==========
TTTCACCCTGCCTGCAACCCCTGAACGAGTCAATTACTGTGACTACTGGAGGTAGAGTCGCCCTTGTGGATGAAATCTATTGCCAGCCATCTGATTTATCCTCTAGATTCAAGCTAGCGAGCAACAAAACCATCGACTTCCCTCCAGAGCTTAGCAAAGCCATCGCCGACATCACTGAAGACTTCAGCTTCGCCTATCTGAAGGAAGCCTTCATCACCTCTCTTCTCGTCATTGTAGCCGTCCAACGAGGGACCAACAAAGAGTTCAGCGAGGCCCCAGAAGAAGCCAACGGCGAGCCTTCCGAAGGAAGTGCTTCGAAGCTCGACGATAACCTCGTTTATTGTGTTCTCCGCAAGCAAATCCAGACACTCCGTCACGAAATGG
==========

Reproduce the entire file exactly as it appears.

TTTCACCCTGCCTGCAACCCCTGAACGAGTCAATTACTGTGACTACTGGAGGTAGAGTCGCCCTTGTGGATGAAATCTATTGCCAGCCATCTGATTTATCCTCTAGATTCAAGCTAGCGAGCAACAAAACCATCGACTTCCCTCCAGAGCTTAGCAAAGCCATCGCCGACATCACTGAAGACTTCAGCTTCGCCTATCTGAAGGAAGCCTTCATCACCTCTCTTCTCGTCATTGTAGCCGTCCAACGAGGGACCAACAAAGAGTTCAGCGAGGCCCCAGAAGAAGCCAACGGCGAGCCTTCCGAAGGAAGTGCTTCGAAGCTCGACGATAACCTCGTTTATTGTGTTCTCCGCAAGCAAATCCAGACACTCCGTCACGAAATGG